Trusts also allow you to do some things that wills don’t. You can’t write conditional gifts into a will. You can set conditions on when money in a trust can be used. For example if you want to designated that the money in a trust be used only for education purposes then the trustee will only release the money to your heirs when they want to go to school. If you want to meet monthly living expenses instead of releasing a bunch of money in a lump sum, then the trustee will only release money on a monthly basis, per your wishes.

    There are some conditions you can’t legally set on a trust, but they’re an incredibly flexible and useful legal vehicle for managing your assets. They must be set up correctly to do the job they were meant to do. Speak to your lawyer if you are interested in setting up a trust.

     

    Who can challenge a will in Saskatchewan?

    Dependents or a spouse may challenge a will. They may usually do so only if the will-maker didn’t make provisions for them, as in Saskatchewan a will-maker is considered to have an obligation to provide for children. The courts may alter wills when they find that the willmaker has failed to make adequate provisions.

    They may also challenge will on the grounds that the most recent version of the will was invalid due to being influenced by intimidation, duress, fraud, or other coercion. Wills may also be challenged if it’s found that the decedent did not have enough mental capacity to fully understand their decisions when changing the will. For example, a will-maker who has dementia and changes their will may open that will up to challenge.

    Wills may also be challenged if they weren’t legal or valid in the first place, or that it was forged or fraudulent in some way.

    Wills may not be challenged simply because someone doesn’t think the will is fair, because they were promised things they didn’t get, or because they believe the will-maker made some sort of verbal promise to them which they were hoping to see honored. 

    When the will is challenged courts may vary the will, revert back to an earlier version of the will, or invalidate the will entirely in favor of treating the entire estate as an intestency estate. Working with a lawyer can keep you from planning your estate in ways that open it up to challenge, and increases the chances that your wishes will be honored when the time comes.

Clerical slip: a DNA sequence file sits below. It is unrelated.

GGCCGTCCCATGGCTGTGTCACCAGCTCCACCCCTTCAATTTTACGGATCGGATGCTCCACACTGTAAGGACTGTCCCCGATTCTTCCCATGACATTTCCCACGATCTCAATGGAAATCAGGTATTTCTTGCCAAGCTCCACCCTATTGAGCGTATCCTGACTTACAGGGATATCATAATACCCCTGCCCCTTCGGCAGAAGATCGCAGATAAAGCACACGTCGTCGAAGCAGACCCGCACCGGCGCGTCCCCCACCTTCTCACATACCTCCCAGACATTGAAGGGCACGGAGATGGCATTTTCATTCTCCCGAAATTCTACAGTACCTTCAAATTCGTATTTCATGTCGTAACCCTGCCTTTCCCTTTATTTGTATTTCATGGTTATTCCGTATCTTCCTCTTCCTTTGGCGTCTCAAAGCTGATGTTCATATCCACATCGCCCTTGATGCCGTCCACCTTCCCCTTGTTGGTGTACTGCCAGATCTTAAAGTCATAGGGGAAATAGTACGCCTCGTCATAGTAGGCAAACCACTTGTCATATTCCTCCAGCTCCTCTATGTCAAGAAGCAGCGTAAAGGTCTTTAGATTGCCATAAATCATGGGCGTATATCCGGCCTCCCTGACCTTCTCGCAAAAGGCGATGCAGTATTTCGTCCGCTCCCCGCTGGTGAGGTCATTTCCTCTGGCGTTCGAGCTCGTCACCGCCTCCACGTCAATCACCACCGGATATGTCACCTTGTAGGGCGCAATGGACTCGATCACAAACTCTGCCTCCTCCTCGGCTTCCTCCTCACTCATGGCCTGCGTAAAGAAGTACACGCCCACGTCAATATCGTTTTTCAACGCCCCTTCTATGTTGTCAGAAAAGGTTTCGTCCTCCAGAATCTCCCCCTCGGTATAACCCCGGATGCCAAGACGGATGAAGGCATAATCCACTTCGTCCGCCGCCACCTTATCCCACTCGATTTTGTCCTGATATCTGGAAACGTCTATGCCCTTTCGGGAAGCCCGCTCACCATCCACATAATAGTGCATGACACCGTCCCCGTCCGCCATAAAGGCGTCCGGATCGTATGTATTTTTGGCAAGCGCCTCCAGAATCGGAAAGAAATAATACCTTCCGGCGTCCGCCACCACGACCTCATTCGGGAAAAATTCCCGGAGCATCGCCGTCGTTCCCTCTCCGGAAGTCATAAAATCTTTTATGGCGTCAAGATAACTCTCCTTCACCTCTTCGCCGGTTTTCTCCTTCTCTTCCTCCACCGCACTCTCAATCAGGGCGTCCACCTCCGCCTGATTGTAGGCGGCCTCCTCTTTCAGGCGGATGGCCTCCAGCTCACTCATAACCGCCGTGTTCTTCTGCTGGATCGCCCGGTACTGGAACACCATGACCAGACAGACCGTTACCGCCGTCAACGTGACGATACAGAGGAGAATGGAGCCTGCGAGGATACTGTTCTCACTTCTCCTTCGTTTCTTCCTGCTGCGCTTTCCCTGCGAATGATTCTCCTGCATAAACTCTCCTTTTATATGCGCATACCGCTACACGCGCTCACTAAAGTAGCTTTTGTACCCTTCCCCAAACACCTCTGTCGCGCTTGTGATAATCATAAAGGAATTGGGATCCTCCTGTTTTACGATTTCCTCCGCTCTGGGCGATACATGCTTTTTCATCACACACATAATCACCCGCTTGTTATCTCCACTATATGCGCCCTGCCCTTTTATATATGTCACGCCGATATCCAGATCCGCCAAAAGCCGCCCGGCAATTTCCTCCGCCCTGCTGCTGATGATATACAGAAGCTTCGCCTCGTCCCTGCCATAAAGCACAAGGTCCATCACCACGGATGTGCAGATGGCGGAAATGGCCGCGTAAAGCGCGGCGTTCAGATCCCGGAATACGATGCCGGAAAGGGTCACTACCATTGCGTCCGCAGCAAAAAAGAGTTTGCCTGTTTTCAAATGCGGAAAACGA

Why choose Merchant Law for your estate planning needs? 

    For over 30 years, we’ve served Saskatchewan residents with solid estate planning advice. Our award-winning lawyers are responsive and savvy. Many of our lawyers also have a background in real estate law, business law, and civil litigation, ensuring that we can draw on a broad range of experience when we work with you to put your estate plan together.

    Life is unpredictable. Don’t leave the disposition of your estate to chance. Call (306) 359-7777 to schedule an appointment today. Our team is standing by and ready to help.

    We have offices in both Regina and Saskatoon, but we serve clients throughout the entire province. We also offer remote appointments for your safety and convenience. If you live in Saskatchewan, don’t hesitate to reach out. Our estate planning lawyers are ready to help.

    Please note: The information provided on this website is Not Legal Advice. The information may or may not be accurate. The information is for discussion purposes only. Reliance upon any information provided would not be grounds to advance a claim against Merchant Law for providing any advice. In order to get a formal legal opinion upon which you may rely about any specific fact scenario, you would have to first retain the services of a lawyer and request a formal legal opinion.